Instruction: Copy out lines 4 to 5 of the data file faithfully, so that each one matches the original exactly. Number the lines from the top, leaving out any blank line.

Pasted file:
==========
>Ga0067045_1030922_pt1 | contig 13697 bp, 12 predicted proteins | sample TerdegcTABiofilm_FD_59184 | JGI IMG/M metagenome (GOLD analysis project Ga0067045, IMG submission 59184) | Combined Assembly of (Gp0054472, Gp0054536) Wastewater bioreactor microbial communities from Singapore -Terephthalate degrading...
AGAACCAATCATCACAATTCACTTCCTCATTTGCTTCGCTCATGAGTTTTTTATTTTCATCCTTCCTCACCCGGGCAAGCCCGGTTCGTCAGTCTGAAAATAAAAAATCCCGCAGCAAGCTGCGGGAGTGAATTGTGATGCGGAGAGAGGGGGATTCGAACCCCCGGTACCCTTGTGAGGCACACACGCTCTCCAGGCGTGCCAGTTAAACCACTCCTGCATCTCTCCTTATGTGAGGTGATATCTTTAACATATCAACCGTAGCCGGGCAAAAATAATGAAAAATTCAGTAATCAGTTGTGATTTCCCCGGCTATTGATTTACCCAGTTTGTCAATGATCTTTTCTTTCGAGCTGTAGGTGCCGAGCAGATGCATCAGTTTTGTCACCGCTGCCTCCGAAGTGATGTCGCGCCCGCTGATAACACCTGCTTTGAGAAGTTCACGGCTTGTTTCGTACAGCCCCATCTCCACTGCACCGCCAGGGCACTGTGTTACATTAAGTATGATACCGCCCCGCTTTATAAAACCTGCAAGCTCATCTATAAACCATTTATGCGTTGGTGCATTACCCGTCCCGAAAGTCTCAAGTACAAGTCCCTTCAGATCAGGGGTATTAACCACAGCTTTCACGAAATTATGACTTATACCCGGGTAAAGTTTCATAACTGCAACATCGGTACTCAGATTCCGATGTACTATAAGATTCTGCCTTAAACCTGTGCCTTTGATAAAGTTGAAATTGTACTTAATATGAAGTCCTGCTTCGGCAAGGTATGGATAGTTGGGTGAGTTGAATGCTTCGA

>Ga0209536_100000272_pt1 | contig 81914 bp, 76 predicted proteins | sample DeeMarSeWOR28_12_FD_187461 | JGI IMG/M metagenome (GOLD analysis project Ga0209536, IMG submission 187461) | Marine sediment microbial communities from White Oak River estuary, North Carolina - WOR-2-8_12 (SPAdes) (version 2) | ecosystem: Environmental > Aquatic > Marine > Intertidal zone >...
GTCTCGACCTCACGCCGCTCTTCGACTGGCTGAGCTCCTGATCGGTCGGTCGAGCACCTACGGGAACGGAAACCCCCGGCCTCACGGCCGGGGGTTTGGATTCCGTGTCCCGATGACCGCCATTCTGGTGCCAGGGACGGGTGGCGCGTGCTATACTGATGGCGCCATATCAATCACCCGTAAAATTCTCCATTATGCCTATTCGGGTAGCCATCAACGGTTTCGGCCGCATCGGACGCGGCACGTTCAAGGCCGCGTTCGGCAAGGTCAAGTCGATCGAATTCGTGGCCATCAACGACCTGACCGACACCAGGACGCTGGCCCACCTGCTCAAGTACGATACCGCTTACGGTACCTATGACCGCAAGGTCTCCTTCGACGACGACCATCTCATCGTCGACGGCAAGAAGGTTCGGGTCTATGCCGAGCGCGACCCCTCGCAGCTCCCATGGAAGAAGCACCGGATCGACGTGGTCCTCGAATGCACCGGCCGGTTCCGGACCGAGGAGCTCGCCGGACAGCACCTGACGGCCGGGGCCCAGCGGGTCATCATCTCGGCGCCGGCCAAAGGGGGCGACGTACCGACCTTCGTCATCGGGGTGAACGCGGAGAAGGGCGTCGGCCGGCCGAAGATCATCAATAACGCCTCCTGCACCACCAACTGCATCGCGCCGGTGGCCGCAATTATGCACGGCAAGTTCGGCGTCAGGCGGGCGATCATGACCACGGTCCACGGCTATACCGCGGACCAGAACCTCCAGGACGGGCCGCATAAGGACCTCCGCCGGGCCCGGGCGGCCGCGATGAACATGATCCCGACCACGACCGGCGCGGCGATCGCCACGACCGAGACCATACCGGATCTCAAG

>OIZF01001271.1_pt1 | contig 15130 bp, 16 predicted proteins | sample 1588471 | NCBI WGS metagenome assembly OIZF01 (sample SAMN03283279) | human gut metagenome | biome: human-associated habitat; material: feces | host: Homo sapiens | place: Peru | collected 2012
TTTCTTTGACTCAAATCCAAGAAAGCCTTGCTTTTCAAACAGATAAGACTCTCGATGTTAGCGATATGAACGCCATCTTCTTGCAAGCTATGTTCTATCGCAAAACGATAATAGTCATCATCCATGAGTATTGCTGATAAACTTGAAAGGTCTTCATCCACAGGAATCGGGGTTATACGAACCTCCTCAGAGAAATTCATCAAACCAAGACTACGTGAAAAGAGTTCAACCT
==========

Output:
GTCTCGACCTCACGCCGCTCTTCGACTGGCTGAGCTCCTGATCGGTCGGTCGAGCACCTACGGGAACGGAAACCCCCGGCCTCACGGCCGGGGGTTTGGATTCCGTGTCCCGATGACCGCCATTCTGGTGCCAGGGACGGGTGGCGCGTGCTATACTGATGGCGCCATATCAATCACCCGTAAAATTCTCCATTATGCCTATTCGGGTAGCCATCAACGGTTTCGGCCGCATCGGACGCGGCACGTTCAAGGCCGCGTTCGGCAAGGTCAAGTCGATCGAATTCGTGGCCATCAACGACCTGACCGACACCAGGACGCTGGCCCACCTGCTCAAGTACGATACCGCTTACGGTACCTATGACCGCAAGGTCTCCTTCGACGACGACCATCTCATCGTCGACGGCAAGAAGGTTCGGGTCTATGCCGAGCGCGACCCCTCGCAGCTCCCATGGAAGAAGCACCGGATCGACGTGGTCCTCGAATGCACCGGCCGGTTCCGGACCGAGGAGCTCGCCGGACAGCACCTGACGGCCGGGGCCCAGCGGGTCATCATCTCGGCGCCGGCCAAAGGGGGCGACGTACCGACCTTCGTCATCGGGGTGAACGCGGAGAAGGGCGTCGGCCGGCCGAAGATCATCAATAACGCCTCCTGCACCACCAACTGCATCGCGCCGGTGGCCGCAATTATGCACGGCAAGTTCGGCGTCAGGCGGGCGATCATGACCACGGTCCACGGCTATACCGCGGACCAGAACCTCCAGGACGGGCCGCATAAGGACCTCCGCCGGGCCCGGGCGGCCGCGATGAACATGATCCCGACCACGACCGGCGCGGCGATCGCCACGACCGAGACCATACCGGATCTCAAG

>OIZF01001271.1_pt1 | contig 15130 bp, 16 predicted proteins | sample 1588471 | NCBI WGS metagenome assembly OIZF01 (sample SAMN03283279) | human gut metagenome | biome: human-associated habitat; material: feces | host: Homo sapiens | place: Peru | collected 2012